Gender and Work
June 14, 2013
Center for Urban History, Lviv
Center presented the sixth volume in the "Spilne" journal of social criticism; this edition devoted to the issue of gender and work.
The presentation was lead by the panel of Tamara Martseniuk, PhD in sociology, senior lecturer at the National University of Kyiv Mohyla Academy, and co-editor of the sixth volume; Tetyana Bureychak, a contributor to the volume, research fellow at the gender studies department of Linköping University (Sweden); and Olena Synchak, a contributor to the volume, linguist, researcher, and lecturer at Ukrainian Catholic University.
This sixth volume of the "Spilne" journal of social criticism submits for our consideration a socialist analysis of gender issues as an alternative to classical liberal and radical feminist approaches. This attempt is not merely to draw attention to gender discrimination in the workplace, but to demonstrate how discrimination is woven into the capitalist system, and cooperates in the act of both class and gender exploitation.
Contemporary Ukrainian society benefits from a wealth of research on the topic of gender and work, and there is certainly a lively, ongoing public debate on the topic, yet far too often the discussion has failed to treat both men and women as heterogenous groups, characterized by class, ethnic, and generational particularities, as well as distinct sexual identities and regional backgrounds. In this volume, we will avoid the temptation to discuss women – including Ukrainian women – as a homogenous set. The authors will examine discrete social categories of women, giving a voice to female mineworkers and union activists, sex-industry workers, and Islamic feminists. Readers will encounter members and groups in society which are often marginalized or invisible in the neoliberal discourse on "equal rights and opportunities for men and women". Even the feminist slogan "Women in Government!", though effective in bringing women of privilege into positions of leadership on an equal footing with men, has done little to address the problems faced by the majority of women: working women, villagers, and homemakers, whose claims on social justice inhabit another atmosphere.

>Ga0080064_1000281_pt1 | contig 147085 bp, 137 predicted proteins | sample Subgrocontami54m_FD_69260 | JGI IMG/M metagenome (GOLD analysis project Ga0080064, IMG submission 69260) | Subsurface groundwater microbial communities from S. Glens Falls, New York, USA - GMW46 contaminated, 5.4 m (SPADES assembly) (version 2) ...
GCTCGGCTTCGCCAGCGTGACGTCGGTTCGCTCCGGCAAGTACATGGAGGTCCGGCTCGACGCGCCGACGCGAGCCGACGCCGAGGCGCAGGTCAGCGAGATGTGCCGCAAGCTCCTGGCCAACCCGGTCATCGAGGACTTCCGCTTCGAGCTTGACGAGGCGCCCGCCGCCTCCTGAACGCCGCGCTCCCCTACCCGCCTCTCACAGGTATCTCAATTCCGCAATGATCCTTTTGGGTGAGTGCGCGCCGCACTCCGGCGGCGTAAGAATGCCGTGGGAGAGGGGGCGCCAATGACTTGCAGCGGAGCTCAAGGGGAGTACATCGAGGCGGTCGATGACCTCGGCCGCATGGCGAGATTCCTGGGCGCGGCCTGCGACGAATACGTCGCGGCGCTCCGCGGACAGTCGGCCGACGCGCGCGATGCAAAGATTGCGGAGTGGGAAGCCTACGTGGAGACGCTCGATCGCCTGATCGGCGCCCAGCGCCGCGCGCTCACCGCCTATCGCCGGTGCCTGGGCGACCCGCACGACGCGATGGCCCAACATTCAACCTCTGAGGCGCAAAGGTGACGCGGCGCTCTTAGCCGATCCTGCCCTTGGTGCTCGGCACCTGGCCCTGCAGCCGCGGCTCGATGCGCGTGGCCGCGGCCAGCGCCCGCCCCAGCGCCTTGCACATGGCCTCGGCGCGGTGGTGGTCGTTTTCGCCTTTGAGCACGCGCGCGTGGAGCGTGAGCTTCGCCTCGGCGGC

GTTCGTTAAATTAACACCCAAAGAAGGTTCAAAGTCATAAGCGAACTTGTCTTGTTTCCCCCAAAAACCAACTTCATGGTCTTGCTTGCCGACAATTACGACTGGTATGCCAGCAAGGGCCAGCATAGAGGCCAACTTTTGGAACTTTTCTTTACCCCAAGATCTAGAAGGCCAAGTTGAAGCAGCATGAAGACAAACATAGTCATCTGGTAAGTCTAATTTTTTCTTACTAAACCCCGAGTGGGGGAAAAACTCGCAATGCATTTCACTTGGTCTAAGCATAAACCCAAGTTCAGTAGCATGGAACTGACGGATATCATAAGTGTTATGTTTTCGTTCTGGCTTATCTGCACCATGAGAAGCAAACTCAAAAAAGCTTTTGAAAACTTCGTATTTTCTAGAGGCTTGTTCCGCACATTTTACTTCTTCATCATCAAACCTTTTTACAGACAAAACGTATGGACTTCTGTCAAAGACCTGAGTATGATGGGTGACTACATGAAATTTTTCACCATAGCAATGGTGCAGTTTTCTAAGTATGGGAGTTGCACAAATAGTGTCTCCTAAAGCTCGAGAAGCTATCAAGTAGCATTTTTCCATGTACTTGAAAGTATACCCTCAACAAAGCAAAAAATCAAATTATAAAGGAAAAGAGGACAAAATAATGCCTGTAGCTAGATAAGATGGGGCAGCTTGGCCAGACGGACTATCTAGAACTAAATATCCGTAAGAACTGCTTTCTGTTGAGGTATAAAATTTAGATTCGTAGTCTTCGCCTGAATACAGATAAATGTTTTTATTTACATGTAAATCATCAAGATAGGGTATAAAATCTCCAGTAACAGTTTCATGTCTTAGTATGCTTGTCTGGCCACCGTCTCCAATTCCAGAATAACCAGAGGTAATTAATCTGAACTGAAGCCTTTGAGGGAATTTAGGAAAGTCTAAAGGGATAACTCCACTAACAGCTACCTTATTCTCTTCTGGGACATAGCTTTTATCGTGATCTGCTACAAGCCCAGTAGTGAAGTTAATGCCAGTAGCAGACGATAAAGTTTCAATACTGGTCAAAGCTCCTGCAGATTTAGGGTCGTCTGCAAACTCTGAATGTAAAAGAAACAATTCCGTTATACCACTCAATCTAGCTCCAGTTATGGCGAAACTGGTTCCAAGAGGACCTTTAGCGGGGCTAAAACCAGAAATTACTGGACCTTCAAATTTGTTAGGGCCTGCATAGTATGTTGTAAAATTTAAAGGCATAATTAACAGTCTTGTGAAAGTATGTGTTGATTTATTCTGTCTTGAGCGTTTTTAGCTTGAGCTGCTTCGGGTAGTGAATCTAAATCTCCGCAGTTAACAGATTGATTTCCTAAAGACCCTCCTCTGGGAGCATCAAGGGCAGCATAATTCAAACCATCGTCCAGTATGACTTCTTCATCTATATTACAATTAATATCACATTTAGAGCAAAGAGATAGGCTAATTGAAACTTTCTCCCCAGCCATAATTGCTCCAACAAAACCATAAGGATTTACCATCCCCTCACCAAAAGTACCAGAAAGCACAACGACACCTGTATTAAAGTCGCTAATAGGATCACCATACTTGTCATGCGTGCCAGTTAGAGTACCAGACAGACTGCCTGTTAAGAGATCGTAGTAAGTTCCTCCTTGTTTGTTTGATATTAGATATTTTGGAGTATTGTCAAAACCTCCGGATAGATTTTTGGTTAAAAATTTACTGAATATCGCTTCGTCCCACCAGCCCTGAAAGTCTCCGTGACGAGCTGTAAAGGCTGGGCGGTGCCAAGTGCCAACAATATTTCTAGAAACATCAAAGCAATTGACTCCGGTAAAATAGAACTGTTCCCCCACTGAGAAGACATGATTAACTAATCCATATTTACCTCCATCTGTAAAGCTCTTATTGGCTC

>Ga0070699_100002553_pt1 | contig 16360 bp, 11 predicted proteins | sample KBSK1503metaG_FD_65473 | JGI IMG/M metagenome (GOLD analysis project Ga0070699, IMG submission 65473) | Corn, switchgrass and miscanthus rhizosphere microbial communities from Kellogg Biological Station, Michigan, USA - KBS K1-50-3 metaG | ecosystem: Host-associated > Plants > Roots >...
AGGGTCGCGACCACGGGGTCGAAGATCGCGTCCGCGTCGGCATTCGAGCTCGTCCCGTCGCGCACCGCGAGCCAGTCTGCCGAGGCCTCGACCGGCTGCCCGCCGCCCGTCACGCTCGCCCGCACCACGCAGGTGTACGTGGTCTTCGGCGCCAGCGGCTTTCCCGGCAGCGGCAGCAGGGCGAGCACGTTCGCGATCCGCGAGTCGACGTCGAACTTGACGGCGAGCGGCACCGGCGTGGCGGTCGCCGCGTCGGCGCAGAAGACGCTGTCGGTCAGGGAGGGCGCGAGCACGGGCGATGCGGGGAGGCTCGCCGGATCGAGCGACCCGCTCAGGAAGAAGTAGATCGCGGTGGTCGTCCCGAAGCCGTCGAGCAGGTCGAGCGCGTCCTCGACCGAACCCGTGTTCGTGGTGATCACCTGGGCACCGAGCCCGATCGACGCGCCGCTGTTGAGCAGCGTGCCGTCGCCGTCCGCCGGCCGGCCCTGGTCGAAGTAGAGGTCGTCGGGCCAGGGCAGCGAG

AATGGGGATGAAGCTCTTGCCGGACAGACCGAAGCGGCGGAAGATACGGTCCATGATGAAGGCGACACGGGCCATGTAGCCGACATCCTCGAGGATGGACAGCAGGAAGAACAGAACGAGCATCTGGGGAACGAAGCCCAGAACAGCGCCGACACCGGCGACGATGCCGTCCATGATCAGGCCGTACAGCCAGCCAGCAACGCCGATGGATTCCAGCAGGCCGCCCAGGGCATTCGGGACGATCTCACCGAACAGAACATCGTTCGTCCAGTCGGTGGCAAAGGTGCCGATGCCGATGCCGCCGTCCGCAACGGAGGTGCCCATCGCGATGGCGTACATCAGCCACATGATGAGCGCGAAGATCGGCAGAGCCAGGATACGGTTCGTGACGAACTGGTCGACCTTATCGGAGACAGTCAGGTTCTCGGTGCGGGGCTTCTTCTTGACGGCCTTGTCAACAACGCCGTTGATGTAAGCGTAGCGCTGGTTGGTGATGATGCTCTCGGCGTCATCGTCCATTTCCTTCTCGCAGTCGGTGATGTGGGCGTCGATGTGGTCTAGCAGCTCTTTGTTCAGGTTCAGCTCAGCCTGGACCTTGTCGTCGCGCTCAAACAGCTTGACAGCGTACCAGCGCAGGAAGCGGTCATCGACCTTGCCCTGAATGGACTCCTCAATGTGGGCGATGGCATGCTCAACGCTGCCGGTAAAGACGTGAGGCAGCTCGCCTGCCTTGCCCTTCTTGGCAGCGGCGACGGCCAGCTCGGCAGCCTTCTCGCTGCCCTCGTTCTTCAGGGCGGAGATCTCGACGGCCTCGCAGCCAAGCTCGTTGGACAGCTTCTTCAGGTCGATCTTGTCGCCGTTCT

What distinguishes this volume of research is its critical re-thinking of work from Neo-Marxist, Leftist, and feminist theoretical perspective. To what purpose, in the discourse on work and rights, ought we raise the issue of unpaid housework, including child-bearing and rearing? On whom does this work fall primarily and why? What is government’s role in the ensuring of gender equality? Whose labour is most given to employer exploitation and why is this? When is it necessary to include class, ethnicity, or sexual orientation of the oppressed classes into the discussion? Is it even possible – and if so, how – to fashion a more just society? These and other questions are submitted for your consideration in this edition of "Spilne".